Similar results obtained by Baghel et al. [26] demonstrated the effectiveness of magneto-priming, positive results on plant growth attributes, number of root nodules, nodules, fresh weight, and biomass accumulation in soybean (Glycine max L. Merr. Var: JS-335), either exposed or unexposed to saline stress. The results further suggest that the use of MF increased carbon and nitrogen metabolism and improved soybean yield in terms of pod number, seed number, and seed weight under saline and non-saline conditions. Baghel et al. [86], evaluating the effect of SMF on morphological and physiological responses of soybean to water stress, concluded that pretreatment of seeds by MF results in increased photosynthetic pigments, efficiency of PSII, and performance index based on absorption of light energy, and promoted efficiency of photosynthesis and mitigated the adverse effects of water stress in soybean. Further SMF pre-treatment enhanced the efficiency of PSII, rate of photosynthesis, and crop yield under abiotic stresses such as UV-B and salt stress by decreasing ROS [27,28,87]. Anand et al. [87] explained the alleviation of adverse effects of water stress by the fact that MF reduced free radical productions and antioxidant enzyme activity. Adaptive response of plants by magnetopriming under abiotic stress in several plant species are summarized in Table 3.
Pre-treatment with SMF in soybean exposed to salt stress also had a positive effect on increasing α-amylase, protease, and NR activities, along with higher levels of H2O2, O2•−, and nitric oxide (NO) [45]. The authors have suggested NO as one of the main signaling molecules in MF-induced salt tolerance in soybean seedlings. We tried to clarify how magnetic field alleviates abiotic stresses in plants (Figure 1).

3. The Effects of MFs on Microalgae

Microalgae are microorganisms that may be prokaryotic or eukaryotic, just as plants are photosynthetic living beings. Several studies have verified the influence of the MF application during crops and positive or negative results in growth or production of compounds has been observed [89]. In microalgae, these effects depend on the physiological state of the cell, cell type (prokaryotic or eukaryotic), exposure time, intensity, form of application, and type of field-generating device. Some authors report possible explanations of how the MF affects the microalgae growth, and since 2010, the number of studies has increased. Small et al. [90] cited that MF alters the concentrations of free radicals due to increased oxidative stress, with this being the most likely mechanism for the effect of MF on microalgae. Beruto et al. [91] concluded that the low frequency electromagnetic fields (EM-ELF) did not act on the mitotic division, but played a significant role in promoting cell clusterization in the liquid phase. Wang et al. [92] observed that MF increases the microalgae growth and regulates its antioxidant defense system to protect cells efficiently. Tu et al. [93] verified that MF stimulates algal growth and oxygen production using Scenedesmus obliquus cultivated in municipal wastewater. Luna et al. [94] observed a modification change in the disposition of tilacoids in the cyanobacteria Synechocystis aquatilis induced by MF (37.7–44.3 mT), varying the distribution and distances between the tilacoids and the tilacoidal membranes. Other possible explanations have been reported by Santos et al. [89]. The studies have focused on cultivating different microalgae with MF application and have verified what the observed effects are. Microalgae that have already been evaluated are Nannochloropsis oculata [95], Chlorella fusca [96,97], Spirulina sp. [98,99], and other microalgae species cited in Table 4.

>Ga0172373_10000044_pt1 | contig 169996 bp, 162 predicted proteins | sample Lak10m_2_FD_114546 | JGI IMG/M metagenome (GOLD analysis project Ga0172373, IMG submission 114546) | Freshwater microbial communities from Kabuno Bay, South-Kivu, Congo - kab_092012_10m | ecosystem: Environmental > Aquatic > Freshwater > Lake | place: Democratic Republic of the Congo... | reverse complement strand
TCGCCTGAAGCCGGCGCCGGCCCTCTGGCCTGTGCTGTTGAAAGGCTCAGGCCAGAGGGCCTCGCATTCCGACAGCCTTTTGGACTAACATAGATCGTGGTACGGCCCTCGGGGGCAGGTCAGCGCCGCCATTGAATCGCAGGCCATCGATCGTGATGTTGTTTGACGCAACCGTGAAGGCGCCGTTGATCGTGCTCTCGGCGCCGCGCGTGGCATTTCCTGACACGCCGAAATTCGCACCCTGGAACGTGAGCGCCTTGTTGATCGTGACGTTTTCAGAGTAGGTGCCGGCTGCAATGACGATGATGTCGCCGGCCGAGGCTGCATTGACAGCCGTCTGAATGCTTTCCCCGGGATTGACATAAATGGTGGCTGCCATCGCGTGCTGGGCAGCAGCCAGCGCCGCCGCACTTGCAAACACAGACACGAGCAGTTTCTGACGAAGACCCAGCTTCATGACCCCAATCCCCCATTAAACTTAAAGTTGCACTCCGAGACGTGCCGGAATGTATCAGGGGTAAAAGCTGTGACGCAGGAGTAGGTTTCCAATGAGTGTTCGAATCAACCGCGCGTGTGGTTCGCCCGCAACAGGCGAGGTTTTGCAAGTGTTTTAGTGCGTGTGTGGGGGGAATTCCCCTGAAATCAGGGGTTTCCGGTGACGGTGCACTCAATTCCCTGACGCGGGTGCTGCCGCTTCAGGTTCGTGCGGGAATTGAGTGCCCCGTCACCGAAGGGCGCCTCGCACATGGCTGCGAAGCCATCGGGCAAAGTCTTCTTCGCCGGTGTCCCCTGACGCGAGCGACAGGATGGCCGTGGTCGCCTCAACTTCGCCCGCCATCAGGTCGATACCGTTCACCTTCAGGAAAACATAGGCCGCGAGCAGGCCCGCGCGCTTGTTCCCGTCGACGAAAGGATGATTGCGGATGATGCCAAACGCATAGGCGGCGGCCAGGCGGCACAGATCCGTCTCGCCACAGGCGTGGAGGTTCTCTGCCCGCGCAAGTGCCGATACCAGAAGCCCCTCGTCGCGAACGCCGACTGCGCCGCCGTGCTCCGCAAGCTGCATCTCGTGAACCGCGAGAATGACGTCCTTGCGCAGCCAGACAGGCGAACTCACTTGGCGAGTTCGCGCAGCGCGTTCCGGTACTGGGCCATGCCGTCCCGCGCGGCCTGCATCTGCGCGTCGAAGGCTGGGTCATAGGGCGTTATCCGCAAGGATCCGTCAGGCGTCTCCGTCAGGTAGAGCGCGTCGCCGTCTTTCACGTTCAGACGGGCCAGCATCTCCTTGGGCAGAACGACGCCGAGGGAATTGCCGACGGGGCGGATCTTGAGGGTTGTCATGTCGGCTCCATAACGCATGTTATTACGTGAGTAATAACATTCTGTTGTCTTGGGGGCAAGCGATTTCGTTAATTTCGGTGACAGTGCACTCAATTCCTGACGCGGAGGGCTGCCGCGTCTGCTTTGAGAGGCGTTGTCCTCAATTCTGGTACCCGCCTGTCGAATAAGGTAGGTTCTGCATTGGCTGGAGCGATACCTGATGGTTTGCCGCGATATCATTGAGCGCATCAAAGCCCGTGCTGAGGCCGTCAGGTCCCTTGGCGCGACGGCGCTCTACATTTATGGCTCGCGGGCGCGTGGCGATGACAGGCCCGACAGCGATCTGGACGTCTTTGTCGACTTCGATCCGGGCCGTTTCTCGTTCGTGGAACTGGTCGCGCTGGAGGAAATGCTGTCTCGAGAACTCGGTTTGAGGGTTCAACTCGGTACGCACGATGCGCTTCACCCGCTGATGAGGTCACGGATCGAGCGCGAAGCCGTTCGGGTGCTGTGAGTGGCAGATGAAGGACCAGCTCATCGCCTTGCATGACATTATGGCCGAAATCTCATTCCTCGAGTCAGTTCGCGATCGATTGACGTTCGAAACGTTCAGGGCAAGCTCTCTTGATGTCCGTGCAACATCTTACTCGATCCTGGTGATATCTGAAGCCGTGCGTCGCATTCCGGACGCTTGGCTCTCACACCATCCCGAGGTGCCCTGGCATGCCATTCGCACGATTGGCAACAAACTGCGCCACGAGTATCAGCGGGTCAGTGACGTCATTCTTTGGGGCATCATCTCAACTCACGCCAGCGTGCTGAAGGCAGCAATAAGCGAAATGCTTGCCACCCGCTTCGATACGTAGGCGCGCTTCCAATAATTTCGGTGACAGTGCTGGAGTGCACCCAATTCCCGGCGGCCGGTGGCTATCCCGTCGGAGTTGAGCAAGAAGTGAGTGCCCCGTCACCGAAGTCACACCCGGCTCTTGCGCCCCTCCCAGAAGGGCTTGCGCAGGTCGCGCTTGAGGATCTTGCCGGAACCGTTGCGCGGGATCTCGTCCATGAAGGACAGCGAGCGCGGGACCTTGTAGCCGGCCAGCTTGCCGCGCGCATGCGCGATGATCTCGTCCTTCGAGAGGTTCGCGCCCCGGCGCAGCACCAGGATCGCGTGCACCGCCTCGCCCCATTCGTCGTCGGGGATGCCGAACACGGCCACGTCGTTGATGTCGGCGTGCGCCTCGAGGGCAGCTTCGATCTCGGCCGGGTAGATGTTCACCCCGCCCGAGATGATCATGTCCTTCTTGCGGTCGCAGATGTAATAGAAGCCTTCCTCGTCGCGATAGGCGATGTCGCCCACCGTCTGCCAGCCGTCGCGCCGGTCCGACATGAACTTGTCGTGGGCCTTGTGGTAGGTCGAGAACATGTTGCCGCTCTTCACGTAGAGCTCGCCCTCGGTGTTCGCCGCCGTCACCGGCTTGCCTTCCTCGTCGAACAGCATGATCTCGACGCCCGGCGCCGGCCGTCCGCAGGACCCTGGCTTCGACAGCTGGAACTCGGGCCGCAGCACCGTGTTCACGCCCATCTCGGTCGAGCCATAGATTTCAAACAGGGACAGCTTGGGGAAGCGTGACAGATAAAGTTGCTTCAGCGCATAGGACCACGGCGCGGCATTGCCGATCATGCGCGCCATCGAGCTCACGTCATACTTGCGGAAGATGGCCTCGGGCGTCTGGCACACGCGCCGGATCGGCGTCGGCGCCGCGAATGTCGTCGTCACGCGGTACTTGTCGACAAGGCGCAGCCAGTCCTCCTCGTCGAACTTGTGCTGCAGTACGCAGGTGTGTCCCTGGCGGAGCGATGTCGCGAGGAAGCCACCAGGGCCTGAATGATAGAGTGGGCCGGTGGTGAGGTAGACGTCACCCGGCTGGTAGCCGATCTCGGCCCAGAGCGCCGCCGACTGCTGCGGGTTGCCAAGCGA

The observed effects are different depending on the conditions of the MF application. Luna et al. [94] observed that with Chlorella vulgaris, the continuous MF application furthers the carbohydrate, lipid, and protein accumulation in the exponential growth phase and lipids in the stationary phase. Deamici et al. [96] verified that 60 mT applied throughout the cultivation increased by 20.5% and 24.8% in terms of biomass and carbohydrate content, respectively. Han et al. [100] observed that 0.5 T stimulated 12% biomass and 10% lipid productivity when MF was applied throughout the cultivation. Chu et al. [95] verified the effects of MF and nitrate concentration on the growth of Nannochloropsis oculate. When using 20 mT and 150 mg L−1 nitrate, maximum specific growth rate and maximum lipid productivity increased by 166% and 103%, respectively. Huo et al. [101] observed that 30 mT may affect biochemical composition of Tribonema sp. and enhance the oil accumulation.

4. Possible Mechanisms of Magnetopriming